About one in 10 workers is affected by substance abuse, and the tech industry isn't without issues in this area. Here are some steps managers can take.
"If you had told me 20 years ago that I was going struggle with cocaine addiction, I would have laughed," said Charlotte, whose last name isn't used, in an article on the website for Alta Mira, a California-based addiction treatment facility. "My idea of a coke addict was Kelly's mom on 90210, frantically snorting C in the ladies bathroom before the big fashion show, all shoulder pads and leather skirt. I was a mousy girl from Iowa, not exactly primed to take on a $200/day habit."
Charlotte had landed a job in the Silicon Valley that paid her more than both of her parents made together. She got introduced to cocaine by a co-worker. The two of them kept snorting at work, and before long, the habit was consuming most of her income.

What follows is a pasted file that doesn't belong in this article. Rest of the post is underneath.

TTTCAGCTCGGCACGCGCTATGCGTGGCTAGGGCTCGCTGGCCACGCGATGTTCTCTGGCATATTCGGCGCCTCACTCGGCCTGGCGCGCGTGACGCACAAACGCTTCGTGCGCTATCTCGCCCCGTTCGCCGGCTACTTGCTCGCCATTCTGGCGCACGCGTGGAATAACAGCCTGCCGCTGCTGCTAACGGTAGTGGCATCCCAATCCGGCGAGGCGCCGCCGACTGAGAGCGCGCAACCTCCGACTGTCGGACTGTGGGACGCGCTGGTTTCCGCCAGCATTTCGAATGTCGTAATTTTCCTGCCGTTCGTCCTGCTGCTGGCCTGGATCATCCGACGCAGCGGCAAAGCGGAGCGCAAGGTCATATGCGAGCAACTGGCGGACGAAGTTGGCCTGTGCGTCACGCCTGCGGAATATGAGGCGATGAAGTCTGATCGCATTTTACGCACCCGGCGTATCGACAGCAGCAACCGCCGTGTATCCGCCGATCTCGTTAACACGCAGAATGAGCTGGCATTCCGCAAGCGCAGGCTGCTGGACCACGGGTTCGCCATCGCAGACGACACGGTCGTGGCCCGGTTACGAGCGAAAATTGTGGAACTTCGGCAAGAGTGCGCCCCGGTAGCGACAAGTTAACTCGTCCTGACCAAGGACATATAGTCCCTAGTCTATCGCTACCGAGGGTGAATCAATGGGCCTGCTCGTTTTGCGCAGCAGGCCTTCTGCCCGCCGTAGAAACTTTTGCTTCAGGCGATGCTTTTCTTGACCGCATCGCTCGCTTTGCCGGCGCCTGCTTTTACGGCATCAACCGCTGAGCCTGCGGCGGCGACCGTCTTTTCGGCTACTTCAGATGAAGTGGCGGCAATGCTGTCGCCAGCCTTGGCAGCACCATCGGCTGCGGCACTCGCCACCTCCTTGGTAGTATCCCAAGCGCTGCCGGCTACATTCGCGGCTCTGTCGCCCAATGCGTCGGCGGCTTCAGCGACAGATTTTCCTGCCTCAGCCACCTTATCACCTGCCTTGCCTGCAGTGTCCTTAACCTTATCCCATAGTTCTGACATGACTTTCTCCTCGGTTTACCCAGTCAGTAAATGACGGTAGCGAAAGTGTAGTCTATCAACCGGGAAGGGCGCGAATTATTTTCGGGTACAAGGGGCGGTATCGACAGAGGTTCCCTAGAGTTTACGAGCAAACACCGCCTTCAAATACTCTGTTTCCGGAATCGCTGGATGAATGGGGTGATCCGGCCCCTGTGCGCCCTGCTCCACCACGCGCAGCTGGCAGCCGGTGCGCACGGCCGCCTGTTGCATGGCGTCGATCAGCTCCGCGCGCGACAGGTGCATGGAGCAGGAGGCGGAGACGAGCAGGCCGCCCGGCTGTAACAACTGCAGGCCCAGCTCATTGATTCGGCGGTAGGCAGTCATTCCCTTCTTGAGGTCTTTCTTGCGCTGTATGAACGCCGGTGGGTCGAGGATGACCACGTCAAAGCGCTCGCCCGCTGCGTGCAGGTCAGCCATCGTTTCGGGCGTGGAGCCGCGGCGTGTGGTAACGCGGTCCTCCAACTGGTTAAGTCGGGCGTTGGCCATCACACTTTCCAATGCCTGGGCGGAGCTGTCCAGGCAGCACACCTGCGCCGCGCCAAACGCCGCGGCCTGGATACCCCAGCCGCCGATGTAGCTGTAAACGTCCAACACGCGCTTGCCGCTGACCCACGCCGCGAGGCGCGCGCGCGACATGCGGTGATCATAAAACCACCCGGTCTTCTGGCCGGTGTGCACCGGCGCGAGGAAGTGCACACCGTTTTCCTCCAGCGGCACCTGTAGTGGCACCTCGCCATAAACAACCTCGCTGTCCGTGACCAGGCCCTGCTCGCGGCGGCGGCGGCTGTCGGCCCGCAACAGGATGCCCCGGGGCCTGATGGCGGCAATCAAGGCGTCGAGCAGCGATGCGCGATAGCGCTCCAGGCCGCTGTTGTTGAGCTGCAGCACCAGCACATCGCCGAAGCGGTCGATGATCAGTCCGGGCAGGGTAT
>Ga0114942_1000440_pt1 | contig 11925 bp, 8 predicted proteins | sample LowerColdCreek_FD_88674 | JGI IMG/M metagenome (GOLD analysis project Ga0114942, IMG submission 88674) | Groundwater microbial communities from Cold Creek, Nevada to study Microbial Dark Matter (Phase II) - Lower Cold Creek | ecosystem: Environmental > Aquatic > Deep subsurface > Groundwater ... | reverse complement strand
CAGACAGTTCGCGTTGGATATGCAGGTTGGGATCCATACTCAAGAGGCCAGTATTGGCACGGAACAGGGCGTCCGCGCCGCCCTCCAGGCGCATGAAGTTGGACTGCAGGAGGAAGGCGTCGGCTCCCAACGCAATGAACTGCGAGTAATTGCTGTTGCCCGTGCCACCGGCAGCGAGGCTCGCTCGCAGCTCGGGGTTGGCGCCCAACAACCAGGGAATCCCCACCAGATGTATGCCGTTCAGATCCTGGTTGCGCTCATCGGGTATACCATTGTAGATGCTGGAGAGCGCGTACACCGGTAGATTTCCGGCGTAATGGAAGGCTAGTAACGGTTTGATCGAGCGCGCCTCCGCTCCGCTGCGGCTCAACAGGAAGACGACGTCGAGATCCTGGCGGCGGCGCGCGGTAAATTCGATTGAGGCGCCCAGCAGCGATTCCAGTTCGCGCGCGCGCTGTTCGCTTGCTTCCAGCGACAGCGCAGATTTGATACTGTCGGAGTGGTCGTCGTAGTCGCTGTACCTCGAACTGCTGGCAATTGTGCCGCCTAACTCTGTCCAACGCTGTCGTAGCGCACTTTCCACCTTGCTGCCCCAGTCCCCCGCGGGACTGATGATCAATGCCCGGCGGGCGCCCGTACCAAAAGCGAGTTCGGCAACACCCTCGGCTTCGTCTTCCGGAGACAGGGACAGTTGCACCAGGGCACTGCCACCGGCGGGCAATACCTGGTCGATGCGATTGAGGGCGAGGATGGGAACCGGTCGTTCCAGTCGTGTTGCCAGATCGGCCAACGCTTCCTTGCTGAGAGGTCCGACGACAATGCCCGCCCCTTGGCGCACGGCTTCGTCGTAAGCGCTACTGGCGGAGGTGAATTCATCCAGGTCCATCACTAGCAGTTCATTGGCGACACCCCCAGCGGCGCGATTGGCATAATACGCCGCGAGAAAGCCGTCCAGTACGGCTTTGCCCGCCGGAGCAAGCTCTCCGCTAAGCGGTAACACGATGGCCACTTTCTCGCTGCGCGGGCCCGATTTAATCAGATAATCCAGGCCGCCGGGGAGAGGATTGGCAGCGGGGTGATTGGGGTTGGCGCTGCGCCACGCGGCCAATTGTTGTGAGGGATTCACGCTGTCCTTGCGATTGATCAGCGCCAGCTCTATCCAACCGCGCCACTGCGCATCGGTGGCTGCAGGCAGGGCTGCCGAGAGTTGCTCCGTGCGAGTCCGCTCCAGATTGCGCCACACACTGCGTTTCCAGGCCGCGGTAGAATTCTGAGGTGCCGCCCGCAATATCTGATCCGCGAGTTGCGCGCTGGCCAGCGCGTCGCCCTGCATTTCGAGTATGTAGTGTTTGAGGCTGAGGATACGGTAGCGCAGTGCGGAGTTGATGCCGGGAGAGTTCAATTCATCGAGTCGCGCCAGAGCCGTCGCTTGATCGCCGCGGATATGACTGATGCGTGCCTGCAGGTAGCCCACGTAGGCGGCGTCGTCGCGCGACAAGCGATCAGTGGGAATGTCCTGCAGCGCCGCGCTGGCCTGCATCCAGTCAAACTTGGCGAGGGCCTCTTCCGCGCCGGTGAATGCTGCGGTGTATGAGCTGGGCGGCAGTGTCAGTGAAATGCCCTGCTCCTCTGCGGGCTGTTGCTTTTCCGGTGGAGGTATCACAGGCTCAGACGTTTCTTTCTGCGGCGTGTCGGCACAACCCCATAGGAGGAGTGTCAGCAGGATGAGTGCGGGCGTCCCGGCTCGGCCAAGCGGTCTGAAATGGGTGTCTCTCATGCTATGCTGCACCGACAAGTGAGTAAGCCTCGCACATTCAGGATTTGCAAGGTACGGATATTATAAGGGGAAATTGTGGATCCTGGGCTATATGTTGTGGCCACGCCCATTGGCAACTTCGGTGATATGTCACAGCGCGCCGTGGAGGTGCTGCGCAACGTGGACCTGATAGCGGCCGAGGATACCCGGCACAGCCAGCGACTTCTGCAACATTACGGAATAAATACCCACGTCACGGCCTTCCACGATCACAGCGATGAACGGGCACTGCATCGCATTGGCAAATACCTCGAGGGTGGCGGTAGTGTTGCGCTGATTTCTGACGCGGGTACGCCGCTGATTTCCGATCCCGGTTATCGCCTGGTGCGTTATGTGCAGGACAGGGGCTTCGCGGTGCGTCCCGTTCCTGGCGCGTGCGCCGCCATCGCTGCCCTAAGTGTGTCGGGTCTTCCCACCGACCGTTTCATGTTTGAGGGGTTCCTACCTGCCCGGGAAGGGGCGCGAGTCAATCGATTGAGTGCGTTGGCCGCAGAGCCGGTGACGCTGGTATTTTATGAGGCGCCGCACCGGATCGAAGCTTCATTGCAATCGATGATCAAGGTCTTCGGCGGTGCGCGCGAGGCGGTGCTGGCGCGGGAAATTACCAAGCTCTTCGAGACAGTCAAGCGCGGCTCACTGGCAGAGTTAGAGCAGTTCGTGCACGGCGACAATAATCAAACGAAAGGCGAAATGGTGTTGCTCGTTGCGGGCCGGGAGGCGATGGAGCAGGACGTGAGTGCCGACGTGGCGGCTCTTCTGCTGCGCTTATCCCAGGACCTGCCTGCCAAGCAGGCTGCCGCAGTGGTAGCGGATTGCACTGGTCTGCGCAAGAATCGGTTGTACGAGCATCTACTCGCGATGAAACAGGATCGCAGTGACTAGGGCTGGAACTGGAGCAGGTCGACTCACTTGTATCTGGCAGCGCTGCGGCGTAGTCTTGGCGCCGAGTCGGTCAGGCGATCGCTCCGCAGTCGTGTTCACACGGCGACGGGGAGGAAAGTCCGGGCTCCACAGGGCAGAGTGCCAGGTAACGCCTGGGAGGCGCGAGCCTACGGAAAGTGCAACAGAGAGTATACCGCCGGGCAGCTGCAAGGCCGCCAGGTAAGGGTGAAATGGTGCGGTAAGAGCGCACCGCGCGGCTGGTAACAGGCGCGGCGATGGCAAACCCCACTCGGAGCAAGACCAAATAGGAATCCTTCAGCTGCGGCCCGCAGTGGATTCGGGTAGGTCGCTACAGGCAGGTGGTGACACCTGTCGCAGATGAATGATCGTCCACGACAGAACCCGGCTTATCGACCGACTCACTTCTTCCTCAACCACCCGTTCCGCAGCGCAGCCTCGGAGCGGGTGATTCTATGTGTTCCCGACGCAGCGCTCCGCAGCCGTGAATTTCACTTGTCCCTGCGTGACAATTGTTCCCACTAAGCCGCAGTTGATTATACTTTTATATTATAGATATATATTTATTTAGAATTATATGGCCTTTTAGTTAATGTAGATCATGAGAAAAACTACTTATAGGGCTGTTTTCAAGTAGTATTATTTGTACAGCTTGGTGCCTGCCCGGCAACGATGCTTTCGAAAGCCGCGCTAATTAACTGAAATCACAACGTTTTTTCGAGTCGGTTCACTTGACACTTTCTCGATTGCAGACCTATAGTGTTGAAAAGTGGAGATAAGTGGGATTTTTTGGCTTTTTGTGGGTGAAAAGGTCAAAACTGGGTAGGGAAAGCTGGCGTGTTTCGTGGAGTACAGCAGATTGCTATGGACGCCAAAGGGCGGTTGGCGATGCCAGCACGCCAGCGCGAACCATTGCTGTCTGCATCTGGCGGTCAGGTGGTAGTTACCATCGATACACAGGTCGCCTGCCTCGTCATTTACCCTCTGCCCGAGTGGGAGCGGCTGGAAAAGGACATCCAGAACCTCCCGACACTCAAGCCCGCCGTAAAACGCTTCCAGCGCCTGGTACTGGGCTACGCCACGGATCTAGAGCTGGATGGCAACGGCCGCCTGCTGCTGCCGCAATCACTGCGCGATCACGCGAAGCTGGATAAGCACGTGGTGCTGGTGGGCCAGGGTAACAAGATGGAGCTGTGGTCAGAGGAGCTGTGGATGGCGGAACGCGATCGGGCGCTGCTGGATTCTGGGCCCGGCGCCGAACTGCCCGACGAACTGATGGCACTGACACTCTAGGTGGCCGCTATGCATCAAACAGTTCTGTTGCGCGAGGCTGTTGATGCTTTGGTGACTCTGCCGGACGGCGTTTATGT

This quote from David J. Linden, PhD, a neuroscience professor at Johns Hopkins School of Medicine appears in a post on Alta Mira's website: "When we think of the qualities we seek in visionary leaders, we think of intelligence, creativity, wisdom and charisma, but also the drive to succeed, a hunger for innovation, a willingness to challenge established ideas and practices. But in fact, the psychological profile of a compelling leader [...] is also that of the compulsive risk-taker, someone with a high degree of novelty-seeking behavior. In short, what we seek in leaders is often the same kind of personality type that is found in addicts, whether they are dependent on gambling, alcohol, sex or drugs."
Hence, it is not entirely surprising that substance abuse crops up in the tech workforce—and it is likely that managers of tech functions and at tech companies see symptoms of these behaviors. But then, what do they do about it?